Major-General Charles George Gordon CB (28 January 1833 – 26 January 1885), also known as Chinese Gordon, Gordon Pasha, and Gordon of Khartoum, was a British Army officer and administrator. He saw action in the Crimean War as an officer in the British Army. However, he made his military reputation in China, where he was placed in command of the " Ever Victorious Army", a force of Chinese soldiers led by European officers which was instrumental in putting down the Taiping Rebellion, regularly defeating much larger forces. For these accomplishments, he was given the nickname "Chinese Gordon" and honours from both the Emperor of China and the British. He entered the service of the Khedive of Egypt in 1873 (with British government approval) and later became the Governor-General of the Sudan, where he did much to suppress revolts and the local slave trade. Exhausted, he resigned and returned to Europe in 1880. A serious revolt then broke out in the Sudan, led by a Muslim rel ...
[...More Info...]      
[...Related Items...]     OR:     [Wikipedia]   [Google]   [Baidu]  


picture info

Piastre
The piastre or piaster () is any of a number of units of currency. The term originates from the Italian for "thin metal plate". The name was applied to Spanish and Hispanic American pieces of eight, or pesos, by Venetian traders in the Levant in the 16th century. These pesos, minted continually for centuries, were readily accepted by traders in many parts of the world. After the countries of Latin America had gained independence, pesos of Mexico began flowing in through the trade routes, and became prolific in the Far East, taking the place of the Spanish pieces of eight which had been introduced by the Spanish at Manila, and by the Portuguese at Malacca. When the French colonised Indochina, they began issuing the new French Indochinese piastre (''piastre de commerce''), which was equal in value to the familiar Spanish and Mexican pesos. In the Ottoman Empire, the word piastre was a colloquial European name of Kuruş. Successive currency reforms had reduced the value of th ...
[...More Info...]      
[...Related Items...]     OR:     [Wikipedia]   [Google]   [Baidu]  


Insolvency
In accounting, insolvency is the state of being unable to pay the debts, by a person or company ( debtor), at maturity; those in a state of insolvency are said to be ''insolvent''. There are two forms: cash-flow insolvency and balance-sheet insolvency. Cash-flow insolvency is when a person or company has enough assets to pay what is owed, but does not have the appropriate form of payment. For example, a person may own a large house and a valuable car, but not have enough liquid assets to pay a debt when it falls due. Cash-flow insolvency can usually be resolved by negotiation. For example, the bill collector may wait until the car is sold and the debtor agrees to pay a penalty. Balance-sheet insolvency is when a person or company does not have enough assets to pay all of their debts. The person or company might enter bankruptcy, but not necessarily. Once a loss is accepted by all parties, negotiation is often able to resolve the situation without bankruptcy. A comp ...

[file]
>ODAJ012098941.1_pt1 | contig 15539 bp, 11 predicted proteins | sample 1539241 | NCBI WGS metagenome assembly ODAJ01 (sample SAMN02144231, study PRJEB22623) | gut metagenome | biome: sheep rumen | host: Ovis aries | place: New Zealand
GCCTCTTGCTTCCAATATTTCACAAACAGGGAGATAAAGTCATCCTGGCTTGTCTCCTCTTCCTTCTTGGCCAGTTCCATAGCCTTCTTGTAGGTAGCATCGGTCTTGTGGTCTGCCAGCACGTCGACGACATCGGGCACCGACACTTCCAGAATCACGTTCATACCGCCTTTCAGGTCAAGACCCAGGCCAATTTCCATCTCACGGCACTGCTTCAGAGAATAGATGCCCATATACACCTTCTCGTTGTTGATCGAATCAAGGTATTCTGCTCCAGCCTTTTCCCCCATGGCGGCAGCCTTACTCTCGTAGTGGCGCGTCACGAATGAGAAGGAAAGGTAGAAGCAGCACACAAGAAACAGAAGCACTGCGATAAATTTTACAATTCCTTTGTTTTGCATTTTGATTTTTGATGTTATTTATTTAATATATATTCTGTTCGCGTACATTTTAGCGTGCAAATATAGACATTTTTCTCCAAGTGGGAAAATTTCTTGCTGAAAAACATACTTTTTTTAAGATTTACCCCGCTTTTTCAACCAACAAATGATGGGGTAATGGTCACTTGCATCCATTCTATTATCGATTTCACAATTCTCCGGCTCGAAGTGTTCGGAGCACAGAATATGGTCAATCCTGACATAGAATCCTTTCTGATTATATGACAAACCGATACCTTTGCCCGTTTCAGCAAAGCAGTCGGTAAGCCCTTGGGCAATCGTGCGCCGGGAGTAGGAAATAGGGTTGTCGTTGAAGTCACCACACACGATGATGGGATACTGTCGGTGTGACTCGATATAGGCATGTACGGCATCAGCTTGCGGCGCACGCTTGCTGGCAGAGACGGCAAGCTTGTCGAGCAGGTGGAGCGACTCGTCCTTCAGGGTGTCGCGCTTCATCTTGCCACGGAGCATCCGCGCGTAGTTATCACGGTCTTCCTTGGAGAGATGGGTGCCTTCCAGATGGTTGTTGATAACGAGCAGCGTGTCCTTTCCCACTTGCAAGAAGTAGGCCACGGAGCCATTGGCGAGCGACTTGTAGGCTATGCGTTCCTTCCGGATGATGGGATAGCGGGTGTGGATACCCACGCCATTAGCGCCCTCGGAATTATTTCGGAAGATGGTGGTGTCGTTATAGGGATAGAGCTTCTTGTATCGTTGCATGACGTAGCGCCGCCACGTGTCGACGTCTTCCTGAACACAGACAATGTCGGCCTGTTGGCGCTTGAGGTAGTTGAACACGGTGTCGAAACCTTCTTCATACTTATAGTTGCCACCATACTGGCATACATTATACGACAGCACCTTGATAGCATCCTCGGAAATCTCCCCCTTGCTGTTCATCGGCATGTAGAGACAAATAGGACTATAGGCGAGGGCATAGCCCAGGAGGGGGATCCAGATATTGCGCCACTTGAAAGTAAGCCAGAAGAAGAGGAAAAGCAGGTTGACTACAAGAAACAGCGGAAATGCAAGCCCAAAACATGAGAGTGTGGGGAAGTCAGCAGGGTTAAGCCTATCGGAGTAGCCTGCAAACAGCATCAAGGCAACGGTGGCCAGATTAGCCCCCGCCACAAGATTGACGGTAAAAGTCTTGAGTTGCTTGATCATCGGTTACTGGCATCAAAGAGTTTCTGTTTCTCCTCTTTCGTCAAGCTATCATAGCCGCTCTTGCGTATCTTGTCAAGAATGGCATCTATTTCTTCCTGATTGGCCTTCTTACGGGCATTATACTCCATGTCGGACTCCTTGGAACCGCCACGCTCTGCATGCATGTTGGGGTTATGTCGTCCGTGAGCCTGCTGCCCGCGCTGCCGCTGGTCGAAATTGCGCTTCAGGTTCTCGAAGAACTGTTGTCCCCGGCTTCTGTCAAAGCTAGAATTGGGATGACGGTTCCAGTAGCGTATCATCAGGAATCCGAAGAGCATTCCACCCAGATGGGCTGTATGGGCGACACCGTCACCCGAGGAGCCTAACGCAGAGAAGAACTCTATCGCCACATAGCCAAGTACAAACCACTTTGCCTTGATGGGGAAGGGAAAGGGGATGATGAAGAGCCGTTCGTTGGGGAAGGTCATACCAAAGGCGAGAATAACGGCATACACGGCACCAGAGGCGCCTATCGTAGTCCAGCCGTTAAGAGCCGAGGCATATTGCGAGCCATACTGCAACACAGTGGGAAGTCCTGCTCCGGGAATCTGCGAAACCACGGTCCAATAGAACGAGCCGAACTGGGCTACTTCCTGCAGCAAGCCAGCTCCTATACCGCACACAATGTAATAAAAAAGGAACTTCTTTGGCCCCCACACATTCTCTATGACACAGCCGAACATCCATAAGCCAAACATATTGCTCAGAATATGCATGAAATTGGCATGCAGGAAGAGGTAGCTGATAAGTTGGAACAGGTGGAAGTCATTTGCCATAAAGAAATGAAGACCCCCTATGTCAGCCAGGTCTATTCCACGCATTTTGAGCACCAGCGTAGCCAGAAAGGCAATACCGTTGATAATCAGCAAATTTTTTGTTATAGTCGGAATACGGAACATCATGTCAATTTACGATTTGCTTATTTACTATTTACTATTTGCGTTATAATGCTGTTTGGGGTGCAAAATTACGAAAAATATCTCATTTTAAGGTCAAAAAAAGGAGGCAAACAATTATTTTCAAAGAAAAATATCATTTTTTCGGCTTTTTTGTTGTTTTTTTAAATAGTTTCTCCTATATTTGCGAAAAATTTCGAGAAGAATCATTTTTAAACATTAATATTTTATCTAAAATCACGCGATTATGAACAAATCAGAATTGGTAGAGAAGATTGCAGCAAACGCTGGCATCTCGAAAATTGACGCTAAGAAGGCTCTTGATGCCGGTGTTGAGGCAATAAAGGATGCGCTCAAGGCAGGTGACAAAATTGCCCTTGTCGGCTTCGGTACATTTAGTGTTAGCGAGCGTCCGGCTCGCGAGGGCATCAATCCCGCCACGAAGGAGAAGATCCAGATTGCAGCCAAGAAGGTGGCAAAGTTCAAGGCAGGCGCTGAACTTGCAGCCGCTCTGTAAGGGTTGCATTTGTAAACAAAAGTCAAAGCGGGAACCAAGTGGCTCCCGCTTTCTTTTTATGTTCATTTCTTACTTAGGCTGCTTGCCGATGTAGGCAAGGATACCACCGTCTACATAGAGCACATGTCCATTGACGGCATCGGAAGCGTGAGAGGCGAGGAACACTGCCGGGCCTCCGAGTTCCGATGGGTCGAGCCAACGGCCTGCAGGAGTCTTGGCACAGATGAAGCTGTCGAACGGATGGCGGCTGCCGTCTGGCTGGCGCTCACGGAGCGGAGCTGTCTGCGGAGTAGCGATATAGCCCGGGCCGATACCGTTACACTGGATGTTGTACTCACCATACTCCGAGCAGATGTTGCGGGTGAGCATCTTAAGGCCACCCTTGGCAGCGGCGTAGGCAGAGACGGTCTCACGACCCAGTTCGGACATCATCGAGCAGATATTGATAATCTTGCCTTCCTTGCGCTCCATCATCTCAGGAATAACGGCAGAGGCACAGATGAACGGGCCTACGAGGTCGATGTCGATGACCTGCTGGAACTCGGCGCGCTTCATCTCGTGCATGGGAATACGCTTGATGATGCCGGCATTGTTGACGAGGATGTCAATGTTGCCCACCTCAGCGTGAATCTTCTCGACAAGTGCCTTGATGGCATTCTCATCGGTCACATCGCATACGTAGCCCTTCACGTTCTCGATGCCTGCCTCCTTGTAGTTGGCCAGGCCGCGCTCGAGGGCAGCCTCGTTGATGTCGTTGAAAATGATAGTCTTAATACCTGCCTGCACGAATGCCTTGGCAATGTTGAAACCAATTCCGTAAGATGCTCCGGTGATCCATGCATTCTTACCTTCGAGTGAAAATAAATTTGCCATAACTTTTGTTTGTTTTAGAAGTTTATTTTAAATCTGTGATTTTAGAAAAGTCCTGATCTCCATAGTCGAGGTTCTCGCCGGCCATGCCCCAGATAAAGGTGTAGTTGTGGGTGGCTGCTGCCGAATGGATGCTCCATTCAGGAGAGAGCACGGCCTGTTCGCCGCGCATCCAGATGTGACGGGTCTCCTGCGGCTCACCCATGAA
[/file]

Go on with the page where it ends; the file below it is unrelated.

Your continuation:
[...More Info...]      
[...Related Items...]     OR:     [Wikipedia]   [Google]   [Baidu]  


Spain
, image_flag = Bandera de España.svg , image_coat = Escudo de España (mazonado).svg , national_motto = '' Plus ultra'' (Latin)(English: "Further Beyond") , national_anthem = (English: "Royal March") , image_map = , map_caption = , image_map2 = , capital = Madrid , coordinates = , largest_city = Madrid , languages_type = Official language , languages = Spanish , ethnic_groups = , ethnic_groups_year = , ethnic_groups_ref = , religion = , religion_ref = , religion_year = 2020 , demonym = , government_type = Unitary  parliamentary constitutional monarchy , leader_title1 = Monarch , leader_name1 = Felipe VI , leader_title2 = Prime Minister , leader_name2 = Pedro Sánchez , legislature = C ...
[...More Info...]      
[...Related Items...]     OR:     [Wikipedia]   [Google]   [Baidu]  


Italy
Italy ( it, Italia ), officially the Italian Republic, ) or the Republic of Italy, is a country in Southern Europe. It is located in the middle of the Mediterranean Sea, and its territory largely coincides with the homonymous geographical region. Italy is also considered part of Western Europe, and shares land borders with France, Switzerland, Austria, Slovenia and the enclaved microstates of Vatican City and San Marino. It has a territorial exclave in Switzerland, Campione. Italy covers an area of , with a population of over 60 million. It is the third-most populous member state of the European Union, the sixth-most populous country in Europe, and the tenth-largest country in the continent by land area. Italy's capital and largest city is Rome. Italy was the native place of many civilizations such as the Italic peoples and the Etruscans, while due to its central geographic location in Southern Europe and the Mediterranean, the country has also historicall ...